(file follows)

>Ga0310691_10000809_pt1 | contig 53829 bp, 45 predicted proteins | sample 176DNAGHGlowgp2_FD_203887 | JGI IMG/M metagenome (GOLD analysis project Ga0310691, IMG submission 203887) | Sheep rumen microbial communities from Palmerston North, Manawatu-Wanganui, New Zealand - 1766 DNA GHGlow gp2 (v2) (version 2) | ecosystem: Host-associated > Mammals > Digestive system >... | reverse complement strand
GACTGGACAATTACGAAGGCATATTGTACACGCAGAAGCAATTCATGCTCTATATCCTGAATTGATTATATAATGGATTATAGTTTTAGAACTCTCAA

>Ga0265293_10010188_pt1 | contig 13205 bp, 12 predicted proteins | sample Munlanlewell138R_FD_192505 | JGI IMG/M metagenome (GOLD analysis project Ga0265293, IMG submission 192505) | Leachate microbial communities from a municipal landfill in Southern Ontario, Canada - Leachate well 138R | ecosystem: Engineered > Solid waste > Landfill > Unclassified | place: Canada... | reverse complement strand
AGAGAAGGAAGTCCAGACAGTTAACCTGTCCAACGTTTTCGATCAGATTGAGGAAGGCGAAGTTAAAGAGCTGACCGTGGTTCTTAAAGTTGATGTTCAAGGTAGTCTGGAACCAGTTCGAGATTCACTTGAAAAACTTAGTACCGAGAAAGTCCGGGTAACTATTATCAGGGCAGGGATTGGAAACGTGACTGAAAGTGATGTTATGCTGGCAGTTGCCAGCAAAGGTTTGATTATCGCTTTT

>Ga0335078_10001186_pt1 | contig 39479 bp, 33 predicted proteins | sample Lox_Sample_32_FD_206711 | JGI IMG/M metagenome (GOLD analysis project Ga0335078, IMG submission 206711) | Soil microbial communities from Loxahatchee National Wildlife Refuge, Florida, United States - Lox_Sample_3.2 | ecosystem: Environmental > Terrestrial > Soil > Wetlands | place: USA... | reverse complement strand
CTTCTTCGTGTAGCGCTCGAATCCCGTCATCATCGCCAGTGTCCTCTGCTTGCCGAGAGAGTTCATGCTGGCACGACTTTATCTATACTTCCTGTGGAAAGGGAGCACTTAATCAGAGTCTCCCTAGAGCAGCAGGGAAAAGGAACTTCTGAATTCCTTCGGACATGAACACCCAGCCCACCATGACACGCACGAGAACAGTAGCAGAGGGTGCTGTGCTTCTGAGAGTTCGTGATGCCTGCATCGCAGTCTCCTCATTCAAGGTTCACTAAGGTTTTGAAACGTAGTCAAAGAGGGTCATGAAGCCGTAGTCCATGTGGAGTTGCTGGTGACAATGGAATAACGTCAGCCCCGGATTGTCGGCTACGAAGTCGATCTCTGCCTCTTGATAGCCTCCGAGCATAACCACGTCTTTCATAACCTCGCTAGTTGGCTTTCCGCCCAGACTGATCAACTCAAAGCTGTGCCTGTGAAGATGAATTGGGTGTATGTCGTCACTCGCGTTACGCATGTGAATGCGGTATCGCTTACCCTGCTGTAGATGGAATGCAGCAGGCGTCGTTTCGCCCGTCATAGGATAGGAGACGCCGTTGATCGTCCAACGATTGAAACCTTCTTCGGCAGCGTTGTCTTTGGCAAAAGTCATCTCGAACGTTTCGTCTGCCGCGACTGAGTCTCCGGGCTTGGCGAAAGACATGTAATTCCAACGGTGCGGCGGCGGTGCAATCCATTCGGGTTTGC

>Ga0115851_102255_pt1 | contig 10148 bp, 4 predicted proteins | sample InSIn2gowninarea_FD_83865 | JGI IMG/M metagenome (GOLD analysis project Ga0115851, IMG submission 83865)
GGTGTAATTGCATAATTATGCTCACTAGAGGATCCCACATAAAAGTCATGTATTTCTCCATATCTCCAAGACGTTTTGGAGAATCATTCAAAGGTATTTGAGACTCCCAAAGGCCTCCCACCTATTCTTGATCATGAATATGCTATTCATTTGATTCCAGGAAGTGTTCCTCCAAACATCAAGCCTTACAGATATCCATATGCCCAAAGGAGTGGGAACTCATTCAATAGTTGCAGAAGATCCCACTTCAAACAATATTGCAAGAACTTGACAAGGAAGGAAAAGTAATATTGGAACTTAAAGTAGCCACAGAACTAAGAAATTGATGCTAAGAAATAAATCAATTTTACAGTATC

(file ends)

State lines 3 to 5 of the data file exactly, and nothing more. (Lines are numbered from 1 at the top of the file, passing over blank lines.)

>Ga0265293_10010188_pt1 | contig 13205 bp, 12 predicted proteins | sample Munlanlewell138R_FD_192505 | JGI IMG/M metagenome (GOLD analysis project Ga0265293, IMG submission 192505) | Leachate microbial communities from a municipal landfill in Southern Ontario, Canada - Leachate well 138R | ecosystem: Engineered > Solid waste > Landfill > Unclassified | place: Canada... | reverse complement strand
AGAGAAGGAAGTCCAGACAGTTAACCTGTCCAACGTTTTCGATCAGATTGAGGAAGGCGAAGTTAAAGAGCTGACCGTGGTTCTTAAAGTTGATGTTCAAGGTAGTCTGGAACCAGTTCGAGATTCACTTGAAAAACTTAGTACCGAGAAAGTCCGGGTAACTATTATCAGGGCAGGGATTGGAAACGTGACTGAAAGTGATGTTATGCTGGCAGTTGCCAGCAAAGGTTTGATTATCGCTTTT

>Ga0335078_10001186_pt1 | contig 39479 bp, 33 predicted proteins | sample Lox_Sample_32_FD_206711 | JGI IMG/M metagenome (GOLD analysis project Ga0335078, IMG submission 206711) | Soil microbial communities from Loxahatchee National Wildlife Refuge, Florida, United States - Lox_Sample_3.2 | ecosystem: Environmental > Terrestrial > Soil > Wetlands | place: USA... | reverse complement strand